Southern ground hornbill

Bucorvus leadbeateri

This is the largest of the hornbills, standing at over one metre high and weighing 6 kilos. It lives mainly on the ground and is an omnivore. It eats fruit, seeds and catches a wide variety of invertebrates, in addition to reptiles, small mammals and the chicks of other birds.
This hornbill makes its nest in holes in trees but, unlike all the other species of hornbill, the male does not wall in the female with a mud construction.

Breeding program

ESB_Zoo_Captura

Natural habit

Central Africa, Eastern and Southern.

Southern ground hornbill
  • Distribution / Resident
  • Breeding
  • Wintering
  • Subspecies

Risk level

  • Extint
  • Extint in the wild
  • Critically endangered
  • In Danger
  • Vulnerable
  • Near threatened
  • Minor concern
  • Insufficient data
  • Not evaluated
Preocupació menor

Taxonomy

Class
Aves
Order
Coraciiformes
Family
Bucerotidae

Physical characteristics

345-460 g
Birth Weight:
90-100 cm
More than 15 years

Biology

Habitat
Savannah
Social life
Gregarious
Feeding
Carnivorous

Reproduction

Gestation
37-43
Days
Baby
2

Discover how they are

Biology

Description

This is the largest hornbill species and is easily distinguished due to being entirely black, except for white primary feathers, and by having vivid red patches of skin on its face and throat. It has a red pouch, or wattle, at its throat that it can voluntarily inflate, making it look a bit strange. The female and male are very similar in size and colouring, although the female's wattle is blue.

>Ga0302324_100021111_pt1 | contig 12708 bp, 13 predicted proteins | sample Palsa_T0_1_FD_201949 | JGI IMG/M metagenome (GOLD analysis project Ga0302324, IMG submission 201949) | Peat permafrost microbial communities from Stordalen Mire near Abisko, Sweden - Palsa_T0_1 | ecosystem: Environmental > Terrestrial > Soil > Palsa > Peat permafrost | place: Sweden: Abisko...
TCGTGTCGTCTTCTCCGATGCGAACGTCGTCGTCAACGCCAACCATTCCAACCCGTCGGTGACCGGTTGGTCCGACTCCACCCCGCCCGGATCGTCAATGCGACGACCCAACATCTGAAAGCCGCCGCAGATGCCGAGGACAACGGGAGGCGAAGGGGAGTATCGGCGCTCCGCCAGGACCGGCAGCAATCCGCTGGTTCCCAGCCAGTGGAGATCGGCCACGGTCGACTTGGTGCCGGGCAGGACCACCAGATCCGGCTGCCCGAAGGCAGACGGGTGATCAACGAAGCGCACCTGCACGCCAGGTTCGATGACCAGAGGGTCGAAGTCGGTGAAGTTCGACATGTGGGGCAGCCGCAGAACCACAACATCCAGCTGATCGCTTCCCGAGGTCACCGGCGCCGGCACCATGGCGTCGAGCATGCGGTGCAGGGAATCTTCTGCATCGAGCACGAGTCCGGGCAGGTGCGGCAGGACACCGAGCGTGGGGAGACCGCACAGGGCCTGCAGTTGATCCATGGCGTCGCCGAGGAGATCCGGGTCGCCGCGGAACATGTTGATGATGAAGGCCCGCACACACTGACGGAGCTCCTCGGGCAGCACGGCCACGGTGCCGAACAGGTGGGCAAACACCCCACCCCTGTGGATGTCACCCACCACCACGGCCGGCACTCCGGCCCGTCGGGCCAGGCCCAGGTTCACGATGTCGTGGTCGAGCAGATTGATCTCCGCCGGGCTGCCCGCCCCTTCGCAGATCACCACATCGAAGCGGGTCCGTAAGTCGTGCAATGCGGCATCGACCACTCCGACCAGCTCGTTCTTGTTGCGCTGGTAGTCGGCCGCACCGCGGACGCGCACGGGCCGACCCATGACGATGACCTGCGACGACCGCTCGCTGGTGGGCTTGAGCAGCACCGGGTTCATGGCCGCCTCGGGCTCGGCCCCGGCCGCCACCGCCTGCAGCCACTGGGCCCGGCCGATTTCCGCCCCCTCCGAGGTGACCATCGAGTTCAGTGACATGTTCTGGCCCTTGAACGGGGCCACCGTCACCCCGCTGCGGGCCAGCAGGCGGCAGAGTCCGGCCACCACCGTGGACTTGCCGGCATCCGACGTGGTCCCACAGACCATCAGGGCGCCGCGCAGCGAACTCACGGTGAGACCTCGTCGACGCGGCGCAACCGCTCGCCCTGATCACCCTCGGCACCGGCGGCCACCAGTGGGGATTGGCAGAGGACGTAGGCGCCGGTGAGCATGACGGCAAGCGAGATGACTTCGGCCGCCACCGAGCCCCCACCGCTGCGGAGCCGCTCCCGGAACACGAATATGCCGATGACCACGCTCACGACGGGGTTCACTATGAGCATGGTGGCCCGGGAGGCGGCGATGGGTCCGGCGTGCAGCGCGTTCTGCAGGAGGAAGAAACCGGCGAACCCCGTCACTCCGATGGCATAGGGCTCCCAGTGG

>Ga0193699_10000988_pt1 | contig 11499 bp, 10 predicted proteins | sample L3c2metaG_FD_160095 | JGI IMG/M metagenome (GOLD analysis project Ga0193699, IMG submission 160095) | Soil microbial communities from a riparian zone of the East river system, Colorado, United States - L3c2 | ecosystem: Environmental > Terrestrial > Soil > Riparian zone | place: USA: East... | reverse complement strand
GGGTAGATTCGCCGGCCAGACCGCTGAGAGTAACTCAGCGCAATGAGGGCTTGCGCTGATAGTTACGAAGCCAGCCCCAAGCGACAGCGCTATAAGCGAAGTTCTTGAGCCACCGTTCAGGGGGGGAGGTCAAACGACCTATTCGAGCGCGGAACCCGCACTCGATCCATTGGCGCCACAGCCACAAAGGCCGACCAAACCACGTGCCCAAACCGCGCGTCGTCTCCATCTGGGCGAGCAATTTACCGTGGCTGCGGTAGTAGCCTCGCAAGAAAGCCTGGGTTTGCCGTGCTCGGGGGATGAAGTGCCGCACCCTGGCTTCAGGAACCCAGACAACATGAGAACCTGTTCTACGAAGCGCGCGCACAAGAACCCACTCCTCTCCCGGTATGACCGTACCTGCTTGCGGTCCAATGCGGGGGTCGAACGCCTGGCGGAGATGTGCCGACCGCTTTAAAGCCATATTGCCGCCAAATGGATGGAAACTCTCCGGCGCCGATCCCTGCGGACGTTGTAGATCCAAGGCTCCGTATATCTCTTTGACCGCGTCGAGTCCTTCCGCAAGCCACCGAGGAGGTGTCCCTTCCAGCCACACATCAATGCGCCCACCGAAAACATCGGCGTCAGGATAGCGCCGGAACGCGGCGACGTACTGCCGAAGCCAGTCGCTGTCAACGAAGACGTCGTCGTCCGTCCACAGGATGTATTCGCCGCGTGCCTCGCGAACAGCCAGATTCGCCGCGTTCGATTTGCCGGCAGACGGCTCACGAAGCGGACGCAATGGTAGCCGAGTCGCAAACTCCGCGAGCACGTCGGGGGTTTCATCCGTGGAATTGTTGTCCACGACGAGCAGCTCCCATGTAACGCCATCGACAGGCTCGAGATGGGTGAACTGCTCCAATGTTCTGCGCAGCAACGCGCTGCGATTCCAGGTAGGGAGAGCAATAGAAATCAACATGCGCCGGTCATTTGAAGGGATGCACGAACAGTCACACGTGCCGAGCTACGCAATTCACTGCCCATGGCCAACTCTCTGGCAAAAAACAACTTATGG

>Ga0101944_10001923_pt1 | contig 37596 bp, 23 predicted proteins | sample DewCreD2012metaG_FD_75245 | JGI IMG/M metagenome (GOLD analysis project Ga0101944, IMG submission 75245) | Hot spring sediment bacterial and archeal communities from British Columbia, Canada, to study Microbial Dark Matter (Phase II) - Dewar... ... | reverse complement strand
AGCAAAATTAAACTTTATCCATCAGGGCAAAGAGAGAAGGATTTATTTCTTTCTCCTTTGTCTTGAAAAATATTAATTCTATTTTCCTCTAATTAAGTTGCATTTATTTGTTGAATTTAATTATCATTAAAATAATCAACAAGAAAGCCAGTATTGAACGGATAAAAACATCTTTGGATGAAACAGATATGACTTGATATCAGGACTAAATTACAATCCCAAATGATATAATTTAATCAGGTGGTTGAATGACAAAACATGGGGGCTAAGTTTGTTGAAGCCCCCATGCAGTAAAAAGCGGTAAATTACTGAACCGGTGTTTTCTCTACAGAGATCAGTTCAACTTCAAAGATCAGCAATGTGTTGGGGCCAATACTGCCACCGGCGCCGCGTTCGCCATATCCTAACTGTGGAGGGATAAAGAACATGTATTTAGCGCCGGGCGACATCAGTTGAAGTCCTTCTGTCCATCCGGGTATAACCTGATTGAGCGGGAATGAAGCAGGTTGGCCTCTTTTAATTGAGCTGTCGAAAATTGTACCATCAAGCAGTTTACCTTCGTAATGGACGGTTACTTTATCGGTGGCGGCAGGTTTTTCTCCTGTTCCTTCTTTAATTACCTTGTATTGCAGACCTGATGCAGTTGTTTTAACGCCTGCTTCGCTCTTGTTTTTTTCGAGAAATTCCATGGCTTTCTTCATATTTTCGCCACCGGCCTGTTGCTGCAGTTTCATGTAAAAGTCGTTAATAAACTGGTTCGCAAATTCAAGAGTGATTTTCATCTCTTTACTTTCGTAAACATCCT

Habitat

It inhabits the African savannah, in both arid and wooded areas up to 3000 metres high.

Feeding

They eat any small animal they can capture, normally arthropods, although they can also capture larger prey such as snakes, frogs, lizards, rats, hares or squirrels, particularly during dry season. They also eat fruit and seeds. They kill their prey by hitting them with their large beaks.

Reproduction

Breeding is cooperative between group members, with one dominant pair that reproduces and the rest helping out. Nests are made in holes in tree trunks or rocky walls, which the male fills with dry leaves. The incubation of eggs, normally two, is done by the dominant female, which is fed by the rest of the group members throughout the process. The eggs hatch asynchronously and the second chick born normally dies of starvation.

Conduct

It lives and hunts in groups with two to eight individuals normally. This is a territorial and sedentary species, where only the young females tend to scatter when reaching sexual maturity.

Status and conservation programs

Its status is vulnerable due to the humanisation of many its breeding grounds. In South Africa, it has lost over 70% of its original territory in recent years. At present, the possibility is being researched of collecting these second eggs and raising them in captivity to later introduce them into nature.